Are you ready for the fastest-growing business crime in the Upper Peninsula – and the world?
Creating a crisis communications playbook for cyberattacks
You’ve been hacked and now it’s going public.
Are you prepared for this?
What’s your response plan?
Your customers trust that you’re taking every measure possible to protect your personal and confidential information. In the U.P. we feel safe and protected living in a remote and safe part of the world. Living here makes it easy to forgot how quickly, easily connected and vulnerable we are to the rest of the world.
Living in the U.P. can make us feel immune to the problems plaguing global financial institutions, retailers, and social media platforms. Your customers trust that you’re doing everything possible to ensure that information is kept secure. However, despite the size or location of an organization, no company can be 100% immune from a breach.
Whether it’s email hacking, ransomware, account stealing or any other number of activities — businesses are under constant threat from cyber attackers. Cyberattacks are the fastest growing crime in America, and they are increasing in scale, sophistication, and cost. The question is no longer if a cyberattack will happen, but when.
Last year, more than 50% of the 28 million businesses in America reported a data breach. About half of those attacks targeted small businesses. While some companies found themselves covered by insurances or reported only minor losses, extreme situations forced over 280,000 businesses to close their doors. Poor communications cost 1.5 million organizations to lose the trust of loyal customers, which they may never regain. This means that 3,500 U.P. businesses will be effected by a cyber attack in 2019, 35 of which will lose customer loyalty or worse, close their doors.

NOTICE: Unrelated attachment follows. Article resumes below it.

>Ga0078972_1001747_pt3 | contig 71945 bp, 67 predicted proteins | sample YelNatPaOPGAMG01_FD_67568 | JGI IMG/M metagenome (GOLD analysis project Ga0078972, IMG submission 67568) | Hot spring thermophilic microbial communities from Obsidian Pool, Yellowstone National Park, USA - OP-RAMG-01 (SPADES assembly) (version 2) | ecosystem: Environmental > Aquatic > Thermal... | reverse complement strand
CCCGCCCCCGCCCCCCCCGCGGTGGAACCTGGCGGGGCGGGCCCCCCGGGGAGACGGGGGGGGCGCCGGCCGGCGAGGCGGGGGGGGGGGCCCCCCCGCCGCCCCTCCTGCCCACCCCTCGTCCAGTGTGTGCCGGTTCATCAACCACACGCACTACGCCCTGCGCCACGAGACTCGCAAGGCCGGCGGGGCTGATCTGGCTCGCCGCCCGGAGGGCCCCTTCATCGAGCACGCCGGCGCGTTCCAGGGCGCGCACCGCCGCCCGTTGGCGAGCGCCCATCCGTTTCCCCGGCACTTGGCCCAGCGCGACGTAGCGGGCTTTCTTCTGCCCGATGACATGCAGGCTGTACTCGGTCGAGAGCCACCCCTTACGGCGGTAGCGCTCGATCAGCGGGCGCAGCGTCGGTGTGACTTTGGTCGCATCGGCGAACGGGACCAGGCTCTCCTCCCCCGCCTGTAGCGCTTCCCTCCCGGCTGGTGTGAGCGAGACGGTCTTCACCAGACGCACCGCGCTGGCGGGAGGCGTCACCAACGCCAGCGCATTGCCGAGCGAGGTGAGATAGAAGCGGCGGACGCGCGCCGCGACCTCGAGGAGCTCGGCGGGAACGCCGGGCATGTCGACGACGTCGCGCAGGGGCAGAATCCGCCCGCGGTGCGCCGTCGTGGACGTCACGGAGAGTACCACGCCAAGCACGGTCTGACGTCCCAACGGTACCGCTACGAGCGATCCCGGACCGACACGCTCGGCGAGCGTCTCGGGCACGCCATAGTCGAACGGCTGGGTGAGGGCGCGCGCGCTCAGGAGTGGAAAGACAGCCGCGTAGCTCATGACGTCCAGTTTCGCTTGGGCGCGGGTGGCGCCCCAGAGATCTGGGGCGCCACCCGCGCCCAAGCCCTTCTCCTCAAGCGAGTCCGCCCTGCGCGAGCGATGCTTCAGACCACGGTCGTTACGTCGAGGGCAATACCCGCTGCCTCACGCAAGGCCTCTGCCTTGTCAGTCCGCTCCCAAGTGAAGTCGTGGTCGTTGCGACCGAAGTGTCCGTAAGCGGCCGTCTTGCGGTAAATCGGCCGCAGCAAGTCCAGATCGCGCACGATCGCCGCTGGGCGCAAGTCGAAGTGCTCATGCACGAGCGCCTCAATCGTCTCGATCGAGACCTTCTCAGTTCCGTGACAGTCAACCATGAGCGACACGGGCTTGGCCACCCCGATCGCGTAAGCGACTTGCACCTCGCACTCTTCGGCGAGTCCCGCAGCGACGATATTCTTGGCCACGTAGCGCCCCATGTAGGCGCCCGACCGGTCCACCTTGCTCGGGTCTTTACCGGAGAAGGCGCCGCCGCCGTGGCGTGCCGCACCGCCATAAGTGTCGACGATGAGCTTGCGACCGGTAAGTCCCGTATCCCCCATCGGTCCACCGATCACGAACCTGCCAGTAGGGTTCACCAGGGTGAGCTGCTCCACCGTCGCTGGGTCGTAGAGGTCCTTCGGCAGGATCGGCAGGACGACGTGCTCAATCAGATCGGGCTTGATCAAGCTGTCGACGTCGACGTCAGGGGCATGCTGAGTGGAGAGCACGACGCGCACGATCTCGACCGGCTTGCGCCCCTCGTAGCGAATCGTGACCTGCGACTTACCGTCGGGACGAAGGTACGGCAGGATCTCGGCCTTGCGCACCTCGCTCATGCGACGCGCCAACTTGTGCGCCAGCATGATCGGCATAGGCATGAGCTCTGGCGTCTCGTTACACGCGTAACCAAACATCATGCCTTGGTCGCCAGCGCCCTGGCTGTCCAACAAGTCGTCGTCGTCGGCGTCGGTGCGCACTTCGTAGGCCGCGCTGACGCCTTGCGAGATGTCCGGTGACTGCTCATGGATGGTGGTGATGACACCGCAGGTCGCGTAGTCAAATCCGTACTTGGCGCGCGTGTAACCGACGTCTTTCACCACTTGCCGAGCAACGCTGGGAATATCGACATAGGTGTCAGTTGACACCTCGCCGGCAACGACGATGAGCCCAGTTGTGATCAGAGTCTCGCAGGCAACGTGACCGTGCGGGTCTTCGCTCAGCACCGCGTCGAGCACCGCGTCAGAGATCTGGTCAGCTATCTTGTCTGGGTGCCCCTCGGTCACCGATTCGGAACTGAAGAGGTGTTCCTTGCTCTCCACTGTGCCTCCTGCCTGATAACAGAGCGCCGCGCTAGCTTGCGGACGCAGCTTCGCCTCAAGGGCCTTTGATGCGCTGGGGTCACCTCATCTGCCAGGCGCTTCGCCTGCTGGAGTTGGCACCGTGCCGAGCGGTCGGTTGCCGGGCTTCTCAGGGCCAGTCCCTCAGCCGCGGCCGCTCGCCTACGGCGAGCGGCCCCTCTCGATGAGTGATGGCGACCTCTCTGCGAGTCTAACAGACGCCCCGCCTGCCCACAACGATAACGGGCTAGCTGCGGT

Over the past year, I’ve had conversations about cybersecurity with more than 100 businesses across the Upper Peninsula. Of the small handful that have a plan, most admit to not having the right systems and training in place to support their organization — Yikes. Regardless of explicit awareness of the risks and skyrocketing damages to companies who have suffered a cyberattack – which is expected to reach $6 trillion by 2021 – crisis plans are still taking a back seat for many CEOs.
Recently, a new client of ours was the target of an attack that affected thousands of customers. They didn’t have sufficient resources in place to quickly communicate information to their customers or keep them informed. Even if they had, the client didn’t know what to say – or what not to say. Instead, their customers learned about the breach through the most reliable sources — Facebook, gossipers, and Twitter complainers (yes, sarcasm).
While we helped get them through the crisis, this became an unforgettable learning experience for the entire organization.
My goal is to provide companies with a practical and minimal playbook to increase customer loyalty and trust in the event of an attack. With a basic game-day plan in place, you will be less vulnerable to losing customers and more likely to keep their trust.
In the event of a hack, the most important thing is to communicate proactively and transparently.